“Among those with NSF, the risk of dying within two years was three to five times greater than for patients without the condition from the same dialysis centres,” says Jonathan Kay, MD, director of the Rheumatology Clinical Research Unit at Massachusetts General Hospital (MGH), the report’s senior author.
The primary symptoms of NSF are rapid and progressive thickening, hardening and darkening of the skin, primarily on the arms and legs. The condition also involves internal organs. NSF can be extremely painful. The condition has been reported only during the past ten years and only among patients with abnormal kidney function, primarily those with advanced kidney disease. In 2006, an Austrian physician noted that NSF developed in several of his dialysis patients who had undergone magnetic resonance (MR) imaging studies using gadolinium-containing contrast.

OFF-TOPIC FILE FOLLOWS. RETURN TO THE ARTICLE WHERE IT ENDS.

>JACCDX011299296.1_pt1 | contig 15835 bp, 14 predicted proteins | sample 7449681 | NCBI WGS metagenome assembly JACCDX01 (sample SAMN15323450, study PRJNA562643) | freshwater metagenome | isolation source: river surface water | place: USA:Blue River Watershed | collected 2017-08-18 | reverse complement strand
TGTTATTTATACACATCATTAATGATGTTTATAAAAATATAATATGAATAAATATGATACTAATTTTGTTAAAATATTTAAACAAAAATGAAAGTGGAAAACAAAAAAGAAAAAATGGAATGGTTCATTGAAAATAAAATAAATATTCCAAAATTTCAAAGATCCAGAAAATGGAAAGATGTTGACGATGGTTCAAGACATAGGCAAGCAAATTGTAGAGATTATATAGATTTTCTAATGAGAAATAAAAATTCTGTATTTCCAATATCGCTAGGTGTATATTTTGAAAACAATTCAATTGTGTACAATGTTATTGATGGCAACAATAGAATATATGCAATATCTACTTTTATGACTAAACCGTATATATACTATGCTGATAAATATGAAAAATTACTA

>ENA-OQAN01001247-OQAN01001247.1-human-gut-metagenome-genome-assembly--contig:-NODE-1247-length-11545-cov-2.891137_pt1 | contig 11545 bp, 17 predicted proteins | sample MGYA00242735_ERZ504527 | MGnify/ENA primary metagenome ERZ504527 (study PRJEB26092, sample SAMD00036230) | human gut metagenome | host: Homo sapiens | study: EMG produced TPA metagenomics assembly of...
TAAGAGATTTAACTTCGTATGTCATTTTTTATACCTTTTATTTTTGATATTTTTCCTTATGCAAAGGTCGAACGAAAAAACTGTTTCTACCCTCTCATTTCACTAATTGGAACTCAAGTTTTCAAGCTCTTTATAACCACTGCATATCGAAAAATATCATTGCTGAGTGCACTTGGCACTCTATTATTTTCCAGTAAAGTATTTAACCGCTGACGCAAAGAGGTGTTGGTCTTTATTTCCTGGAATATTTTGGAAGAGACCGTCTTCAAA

To better assess the prevalence of NSF among patients with advanced kidney disease and to examine a potential association with gadolinium-containing contrast agents, the research team enrolled haemodialysis patients treated at six outpatient centres in the Boston area. Among 186 study participants, 25 (13 percent) were determined to have NSF.
Electronic medical records were available for 90 participants; 17 of those had a skin examination consistent with NSF, all but one with documented prior exposure to gadolinium. The investigators were particularly surprised to find that 48 percent of participants with skin changes of NSF died within two years of their examination. Among participants without NSF, the death rate was 20 percent, which would be expected among patients with advanced kidney failure undergoing long-term haemodialysis treatment.
MEDICA.de; Source: Massachusetts General Hospital